For me personally, once I get into something, I want to figure out how to make it myself. So whether that's music, I do music composition, art– I just love making things. So, once I started playing games on a weekly basis, it just had to be something I wanted to create myself.

You once worked for Fantasy Flight. What is the difference between working at a game company versus designing things on your own?

Patrick: I love it, I love the– This is one of my favorite things about humans. Just when we're like, “I can do that.” Just like, “I can– Sure. I'll try this new thing.” It's one of my favorite things about humans, so that's cool. OK, so in an email and I looked at your website, you worked– Or, maybe I should say you interned at Fantasy Flight, which must have been a very cool experience.

They make some of my favorite board games in the world. What is the difference between working at a game company like Fantasy Flight, where there's numerous employees? I assume they do different things, versus designing things on your own?

Charlie: Yeah, the main one is I'm probably not going to be working on an official Star Wars game by myself. That was the most fun; it came back around to my childhood love of Star Wars and the Star Wars card game. Suddenly I'm working on a new one, and it's just like my 12-year-old self would just have his mind blown finding that out.

The great thing about it too was that was my first time collaborating with other people on a game, so [Lucas Litzinger] was the designer, and I basically every day got to sit down with him, play through the game, come up with new ideas and test him right on the spot. The idea of just being able to do that as your day job is very fun.

Obviously, you don't have as much freedom as when you're an individual, and if you're an actual employee, you can't work on your own games at the same time for legal reasons. But as an intern, it was inspiring. I learned a ton.

Patrick: That's cool. Man, I wish. I'm playing a lot of this miniatures game right now called Marvel Crisis Protocol. It's all the Marvel miniatures, like Spider-Man and Wolverine is coming out, Iron Man and Captain America, all the bad guys too. It's so much fun to work with– Or to play with a big IP. I think that's hard to do unless you work at a famous– It's really hard to get cool IPs like Star Wars or like Marvel or like whatever unless you're at one of these big game companies. That's a cool, unique thing.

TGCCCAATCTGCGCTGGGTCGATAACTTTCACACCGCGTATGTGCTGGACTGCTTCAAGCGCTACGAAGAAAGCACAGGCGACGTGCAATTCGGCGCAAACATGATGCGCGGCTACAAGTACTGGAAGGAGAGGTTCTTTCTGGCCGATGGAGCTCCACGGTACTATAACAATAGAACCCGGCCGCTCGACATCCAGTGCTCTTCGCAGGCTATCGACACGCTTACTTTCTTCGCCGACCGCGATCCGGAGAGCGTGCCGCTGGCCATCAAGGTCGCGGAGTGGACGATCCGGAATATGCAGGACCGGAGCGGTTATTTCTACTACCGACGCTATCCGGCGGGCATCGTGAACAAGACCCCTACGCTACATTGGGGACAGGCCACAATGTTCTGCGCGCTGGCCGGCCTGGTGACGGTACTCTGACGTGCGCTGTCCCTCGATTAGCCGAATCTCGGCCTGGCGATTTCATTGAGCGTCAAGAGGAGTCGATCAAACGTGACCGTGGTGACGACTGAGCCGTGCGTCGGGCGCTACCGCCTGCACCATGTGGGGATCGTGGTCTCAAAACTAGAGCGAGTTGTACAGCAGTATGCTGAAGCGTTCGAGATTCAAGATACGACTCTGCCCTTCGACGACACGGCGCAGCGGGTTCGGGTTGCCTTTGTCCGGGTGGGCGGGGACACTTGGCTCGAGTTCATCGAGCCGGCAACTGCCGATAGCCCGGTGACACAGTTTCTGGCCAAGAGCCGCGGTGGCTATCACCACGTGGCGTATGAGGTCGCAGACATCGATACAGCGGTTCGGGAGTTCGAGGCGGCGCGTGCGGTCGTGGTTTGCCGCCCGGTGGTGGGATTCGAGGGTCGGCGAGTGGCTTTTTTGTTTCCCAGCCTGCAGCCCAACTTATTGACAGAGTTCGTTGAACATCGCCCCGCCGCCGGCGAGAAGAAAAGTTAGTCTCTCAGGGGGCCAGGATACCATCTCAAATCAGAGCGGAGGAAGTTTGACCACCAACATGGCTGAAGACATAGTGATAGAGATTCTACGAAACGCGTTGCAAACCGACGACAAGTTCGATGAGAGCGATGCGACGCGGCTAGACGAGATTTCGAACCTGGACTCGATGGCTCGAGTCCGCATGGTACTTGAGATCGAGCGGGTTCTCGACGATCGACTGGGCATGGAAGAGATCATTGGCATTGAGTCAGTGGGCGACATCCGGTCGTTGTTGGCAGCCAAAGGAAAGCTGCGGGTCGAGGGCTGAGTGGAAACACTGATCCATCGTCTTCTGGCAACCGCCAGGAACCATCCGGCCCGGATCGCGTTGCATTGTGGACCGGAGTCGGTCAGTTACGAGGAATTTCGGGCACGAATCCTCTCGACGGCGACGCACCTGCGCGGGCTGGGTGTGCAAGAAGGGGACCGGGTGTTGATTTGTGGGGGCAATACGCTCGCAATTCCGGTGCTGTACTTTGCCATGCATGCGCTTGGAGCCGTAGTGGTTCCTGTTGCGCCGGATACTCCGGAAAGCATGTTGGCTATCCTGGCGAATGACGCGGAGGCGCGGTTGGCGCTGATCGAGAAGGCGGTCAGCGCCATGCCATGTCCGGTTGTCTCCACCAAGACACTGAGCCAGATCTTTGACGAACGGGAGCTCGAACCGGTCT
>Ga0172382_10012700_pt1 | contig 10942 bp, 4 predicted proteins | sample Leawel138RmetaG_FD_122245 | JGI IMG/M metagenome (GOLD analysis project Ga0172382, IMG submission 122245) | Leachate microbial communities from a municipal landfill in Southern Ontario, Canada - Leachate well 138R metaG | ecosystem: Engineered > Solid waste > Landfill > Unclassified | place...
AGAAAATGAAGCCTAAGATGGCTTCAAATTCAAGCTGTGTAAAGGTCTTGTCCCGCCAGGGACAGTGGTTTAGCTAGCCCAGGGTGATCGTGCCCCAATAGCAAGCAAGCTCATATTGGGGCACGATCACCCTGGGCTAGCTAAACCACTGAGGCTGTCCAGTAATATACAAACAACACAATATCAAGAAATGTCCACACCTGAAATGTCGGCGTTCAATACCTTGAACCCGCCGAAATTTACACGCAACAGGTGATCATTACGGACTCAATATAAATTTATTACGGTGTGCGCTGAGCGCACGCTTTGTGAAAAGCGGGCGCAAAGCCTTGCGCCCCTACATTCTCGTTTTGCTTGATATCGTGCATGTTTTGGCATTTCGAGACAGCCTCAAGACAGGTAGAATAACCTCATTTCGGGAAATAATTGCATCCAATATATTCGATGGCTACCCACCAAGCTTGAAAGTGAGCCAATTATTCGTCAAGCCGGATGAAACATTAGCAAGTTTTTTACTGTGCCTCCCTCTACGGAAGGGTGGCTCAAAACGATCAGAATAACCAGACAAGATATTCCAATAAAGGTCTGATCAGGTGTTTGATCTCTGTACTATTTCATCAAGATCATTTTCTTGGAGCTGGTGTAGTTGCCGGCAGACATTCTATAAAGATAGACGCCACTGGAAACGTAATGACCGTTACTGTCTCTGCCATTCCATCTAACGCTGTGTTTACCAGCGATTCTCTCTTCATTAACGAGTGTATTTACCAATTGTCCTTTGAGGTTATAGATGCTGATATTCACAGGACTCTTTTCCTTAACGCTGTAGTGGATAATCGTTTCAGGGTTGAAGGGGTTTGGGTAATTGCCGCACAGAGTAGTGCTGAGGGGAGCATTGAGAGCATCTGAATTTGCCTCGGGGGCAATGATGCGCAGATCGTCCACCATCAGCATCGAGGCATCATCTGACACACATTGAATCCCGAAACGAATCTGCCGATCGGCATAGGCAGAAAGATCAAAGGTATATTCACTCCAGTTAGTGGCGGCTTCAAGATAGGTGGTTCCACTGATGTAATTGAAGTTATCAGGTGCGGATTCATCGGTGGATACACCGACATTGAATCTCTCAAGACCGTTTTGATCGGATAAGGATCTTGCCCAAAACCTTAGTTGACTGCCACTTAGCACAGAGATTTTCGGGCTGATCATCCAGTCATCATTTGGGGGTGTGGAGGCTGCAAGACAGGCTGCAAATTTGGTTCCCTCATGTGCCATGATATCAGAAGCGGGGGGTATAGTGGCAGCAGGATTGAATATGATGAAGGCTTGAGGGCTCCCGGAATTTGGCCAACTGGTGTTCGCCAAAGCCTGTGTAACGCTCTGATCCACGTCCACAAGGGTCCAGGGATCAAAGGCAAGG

Charlie: There is the drawback to those too, where you have to fit everything into that world.

Patrick: Sure.

Charlie: Versus coming up with stuff from scratch.

Patrick: Sure.

Charlie: I realized myself, I'm probably more of a designer than a developer because a lot of Fantasy Flight, we were working on a new game. But if you apply for a position at Fantasy Flight, they'll put you in the developer role, which is helping with an existing game. So some people excel at that, like figuring out expansion ideas, new ideas. But I've realized myself, and I like coming up with the code of the game to begin with. Like, what is the initial design?

Patrick: Like the philosophy behind the game?

Charlie: Yeah.

Patrick: So, what is–? Is there–? Let me ask you the same question in just a slightly different way. What is something besides the IP, what is something you miss from Fantasy Flight?

Charlie: I miss being around people, as we all do. It was fun just being around a dozen designers and just getting that space, you can walk in the office and work on this. If it ever worked out that I'd get a job at Fantasy Flight, that's one of the few office jobs I would do. Since I'm a freelancer, my main job is doing film scoring. I do actually like working on my own at home, but game design is different. You got to be with people and playing around with ideas on the table.

You presented a very cool talk about the Building Block of Meaning. Can you tell us about that?

Patrick: I hear you. OK, so at your local game design group, you presented this very cool talk called A Building Block of Meaning, which, by the way, listeners, I will put a link to in the show notes. I just thought it was a cool lens to think about games and about how people look at games. Maybe you can walk us through the building block of meaning and give us the high-level concepts here?

Charlie: Yeah. So I obviously am a nerd about thinking about what makes a good game, and for me, it's like, “How does the meaning come through in a game? Like, why does one game mean something and then one prototype you make means absolutely nothing?” So I thought of this three-prong idea, and the– If you can think of or picture a cube in your head, there's three axes to this cube.

All three dimensions and the volume of the cube itself is the amount of meaning in a game. So what are those three axes? I was thinking, and I thought that, for one, having a challenge in the game is important. Sometimes if the game is too easy, no decisions, that is not going to give you any meaning out of the game.